Dr. Pacek says she is always open to collaboration. With her two mHealth studies, she is hoping to create an app that is not only focuses on smoking cessation medications, but also includes antiretroviral therapy (ART) medications and medications for other comorbidities like hypertension. Ultimately, she would like to see this mHealth app become a comprehensive packed intervention.
While working to increase tobacco cessation, however, she recognized that quitting nicotine products is generally very hard. Coupled with the fact that some people do not wish to quit nicotine altogether, she is interested in taking a harm reduction approach to tobacco use, especially among people living with HIV. She is currently working on a grant submission with an aim to transition cigarette smokers living with HIV to tobacco products that may have a less harmful risk profile, and then she will assess whether this is acceptable to patients, as well as assessing the resulting health outcomes to ascertain if this is a prudent intervention from a health perspective.
“I’m hoping that, because harm reduction has been so embraced by this research community, that tobacco harm reduction will also be viewed as acceptable. Harm reduction can be a 4-letter word in the tobacco community depending on who you talk to, so I’m hoping that the tobacco and HIV community is more accepting.” – Dr. Pacek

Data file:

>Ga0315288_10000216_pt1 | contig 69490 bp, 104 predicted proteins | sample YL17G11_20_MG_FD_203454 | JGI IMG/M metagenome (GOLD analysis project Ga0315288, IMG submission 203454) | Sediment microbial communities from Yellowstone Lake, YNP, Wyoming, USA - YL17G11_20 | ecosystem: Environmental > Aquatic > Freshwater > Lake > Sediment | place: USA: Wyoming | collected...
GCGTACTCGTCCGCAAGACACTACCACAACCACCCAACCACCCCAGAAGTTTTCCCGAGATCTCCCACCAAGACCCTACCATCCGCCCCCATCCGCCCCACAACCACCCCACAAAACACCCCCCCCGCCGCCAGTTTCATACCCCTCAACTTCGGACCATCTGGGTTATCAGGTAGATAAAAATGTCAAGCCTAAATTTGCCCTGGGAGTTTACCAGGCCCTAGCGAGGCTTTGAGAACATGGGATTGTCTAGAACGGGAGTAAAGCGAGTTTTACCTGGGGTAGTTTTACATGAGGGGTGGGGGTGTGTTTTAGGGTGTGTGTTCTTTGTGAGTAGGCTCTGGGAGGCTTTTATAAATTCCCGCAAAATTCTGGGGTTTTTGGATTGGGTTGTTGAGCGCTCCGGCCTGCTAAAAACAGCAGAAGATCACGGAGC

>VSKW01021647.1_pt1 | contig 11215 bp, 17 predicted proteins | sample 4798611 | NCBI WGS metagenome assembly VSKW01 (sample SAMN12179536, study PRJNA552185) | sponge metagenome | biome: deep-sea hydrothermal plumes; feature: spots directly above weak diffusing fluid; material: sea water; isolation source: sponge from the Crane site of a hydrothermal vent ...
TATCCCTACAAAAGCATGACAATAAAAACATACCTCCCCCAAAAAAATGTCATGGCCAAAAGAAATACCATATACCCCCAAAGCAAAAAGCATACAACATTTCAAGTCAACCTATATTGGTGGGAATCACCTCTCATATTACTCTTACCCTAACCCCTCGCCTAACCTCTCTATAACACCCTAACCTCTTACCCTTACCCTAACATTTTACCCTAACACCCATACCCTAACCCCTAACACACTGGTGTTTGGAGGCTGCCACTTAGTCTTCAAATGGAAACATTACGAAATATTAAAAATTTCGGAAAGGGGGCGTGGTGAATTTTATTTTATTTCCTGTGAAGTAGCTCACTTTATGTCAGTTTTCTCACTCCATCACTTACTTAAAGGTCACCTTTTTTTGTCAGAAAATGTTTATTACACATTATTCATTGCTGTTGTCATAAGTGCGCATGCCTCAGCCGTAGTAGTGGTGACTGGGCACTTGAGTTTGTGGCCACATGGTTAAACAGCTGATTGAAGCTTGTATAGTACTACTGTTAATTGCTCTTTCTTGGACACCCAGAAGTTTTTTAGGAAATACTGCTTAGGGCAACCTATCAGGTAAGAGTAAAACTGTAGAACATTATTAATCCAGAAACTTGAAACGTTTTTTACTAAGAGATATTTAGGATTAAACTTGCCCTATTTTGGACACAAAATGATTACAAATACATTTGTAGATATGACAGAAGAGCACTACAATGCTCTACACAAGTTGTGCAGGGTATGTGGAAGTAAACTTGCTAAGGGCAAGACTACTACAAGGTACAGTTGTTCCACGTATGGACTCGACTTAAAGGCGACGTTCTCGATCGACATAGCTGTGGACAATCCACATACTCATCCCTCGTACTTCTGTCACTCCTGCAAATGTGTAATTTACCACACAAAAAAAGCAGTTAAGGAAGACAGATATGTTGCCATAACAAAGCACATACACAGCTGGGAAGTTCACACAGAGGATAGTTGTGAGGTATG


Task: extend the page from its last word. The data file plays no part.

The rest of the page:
CFAR SBS Core Assistance
The CFAR SBS Core has an abundance of services we offer to Duke HIV researchers. Dr. Pacek first officially used these services when she participated in a mock grant interview for her K01 award to study the mHealth app and adherence to Chantix. She described that the feedback received led to a stronger submission; she plans to use this service more often in the future. She is also very excited to participate in future brainstorming sessions to get several people with similar expertise in the same room and consider ideas for future research. The SBS Core Leadership is also excited to make these brainstorming sessions happen.
“I have to say that whenever my colleague, Roger, and I went to the mixer a couple of weeks ago, we were both floored by the services that are available to us [through the SBS Core]”
The SBS Core offers a wealth of services to our members and all HIV researchers at Duke including early planning and grant preparation consultations; peer reviews of grants, manuscripts, conference presentations, etc.; post-award consultations; training and capacity building; networking and community engagement; mentoring; and dissemination of study findings and other manuscript preparation. Visit our website to learn more and click here to send a request for any of these services.